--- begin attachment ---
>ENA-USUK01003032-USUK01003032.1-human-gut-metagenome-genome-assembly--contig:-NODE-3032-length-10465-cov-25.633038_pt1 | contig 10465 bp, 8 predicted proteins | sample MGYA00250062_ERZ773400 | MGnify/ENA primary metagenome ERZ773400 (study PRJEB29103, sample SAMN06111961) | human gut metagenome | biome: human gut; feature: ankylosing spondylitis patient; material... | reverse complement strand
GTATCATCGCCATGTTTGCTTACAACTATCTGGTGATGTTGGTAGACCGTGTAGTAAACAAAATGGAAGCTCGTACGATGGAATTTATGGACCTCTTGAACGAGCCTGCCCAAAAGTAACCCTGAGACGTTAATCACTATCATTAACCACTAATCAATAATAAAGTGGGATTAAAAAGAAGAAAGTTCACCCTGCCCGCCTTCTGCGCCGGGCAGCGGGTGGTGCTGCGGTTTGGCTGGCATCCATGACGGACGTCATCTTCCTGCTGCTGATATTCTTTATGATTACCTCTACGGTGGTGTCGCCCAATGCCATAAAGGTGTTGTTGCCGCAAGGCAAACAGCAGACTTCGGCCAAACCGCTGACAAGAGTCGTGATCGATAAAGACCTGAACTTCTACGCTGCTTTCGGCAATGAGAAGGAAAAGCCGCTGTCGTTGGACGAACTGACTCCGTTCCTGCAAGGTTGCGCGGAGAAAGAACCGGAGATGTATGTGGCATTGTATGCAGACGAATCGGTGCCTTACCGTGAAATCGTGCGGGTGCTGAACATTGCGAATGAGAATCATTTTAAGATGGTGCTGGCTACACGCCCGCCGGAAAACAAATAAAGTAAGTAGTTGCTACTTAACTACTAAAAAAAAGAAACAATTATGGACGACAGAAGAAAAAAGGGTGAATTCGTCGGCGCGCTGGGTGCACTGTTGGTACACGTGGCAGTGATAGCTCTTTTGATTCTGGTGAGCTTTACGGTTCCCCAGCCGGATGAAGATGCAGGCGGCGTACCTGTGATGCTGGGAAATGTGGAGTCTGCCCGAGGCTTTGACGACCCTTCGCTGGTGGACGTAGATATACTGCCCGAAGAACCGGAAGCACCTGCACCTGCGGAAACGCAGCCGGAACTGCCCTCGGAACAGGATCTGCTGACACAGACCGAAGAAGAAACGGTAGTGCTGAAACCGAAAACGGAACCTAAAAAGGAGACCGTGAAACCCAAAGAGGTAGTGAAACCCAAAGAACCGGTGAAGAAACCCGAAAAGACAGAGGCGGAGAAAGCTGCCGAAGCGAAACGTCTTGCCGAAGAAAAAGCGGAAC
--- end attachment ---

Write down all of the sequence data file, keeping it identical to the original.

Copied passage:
>ENA-USUK01003032-USUK01003032.1-human-gut-metagenome-genome-assembly--contig:-NODE-3032-length-10465-cov-25.633038_pt1 | contig 10465 bp, 8 predicted proteins | sample MGYA00250062_ERZ773400 | MGnify/ENA primary metagenome ERZ773400 (study PRJEB29103, sample SAMN06111961) | human gut metagenome | biome: human gut; feature: ankylosing spondylitis patient; material... | reverse complement strand
GTATCATCGCCATGTTTGCTTACAACTATCTGGTGATGTTGGTAGACCGTGTAGTAAACAAAATGGAAGCTCGTACGATGGAATTTATGGACCTCTTGAACGAGCCTGCCCAAAAGTAACCCTGAGACGTTAATCACTATCATTAACCACTAATCAATAATAAAGTGGGATTAAAAAGAAGAAAGTTCACCCTGCCCGCCTTCTGCGCCGGGCAGCGGGTGGTGCTGCGGTTTGGCTGGCATCCATGACGGACGTCATCTTCCTGCTGCTGATATTCTTTATGATTACCTCTACGGTGGTGTCGCCCAATGCCATAAAGGTGTTGTTGCCGCAAGGCAAACAGCAGACTTCGGCCAAACCGCTGACAAGAGTCGTGATCGATAAAGACCTGAACTTCTACGCTGCTTTCGGCAATGAGAAGGAAAAGCCGCTGTCGTTGGACGAACTGACTCCGTTCCTGCAAGGTTGCGCGGAGAAAGAACCGGAGATGTATGTGGCATTGTATGCAGACGAATCGGTGCCTTACCGTGAAATCGTGCGGGTGCTGAACATTGCGAATGAGAATCATTTTAAGATGGTGCTGGCTACACGCCCGCCGGAAAACAAATAAAGTAAGTAGTTGCTACTTAACTACTAAAAAAAAGAAACAATTATGGACGACAGAAGAAAAAAGGGTGAATTCGTCGGCGCGCTGGGTGCACTGTTGGTACACGTGGCAGTGATAGCTCTTTTGATTCTGGTGAGCTTTACGGTTCCCCAGCCGGATGAAGATGCAGGCGGCGTACCTGTGATGCTGGGAAATGTGGAGTCTGCCCGAGGCTTTGACGACCCTTCGCTGGTGGACGTAGATATACTGCCCGAAGAACCGGAAGCACCTGCACCTGCGGAAACGCAGCCGGAACTGCCCTCGGAACAGGATCTGCTGACACAGACCGAAGAAGAAACGGTAGTGCTGAAACCGAAAACGGAACCTAAAAAGGAGACCGTGAAACCCAAAGAGGTAGTGAAACCCAAAGAACCGGTGAAGAAACCCGAAAAGACAGAGGCGGAGAAAGCTGCCGAAGCGAAACGTCTTGCCGAAGAAAAAGCGGAAC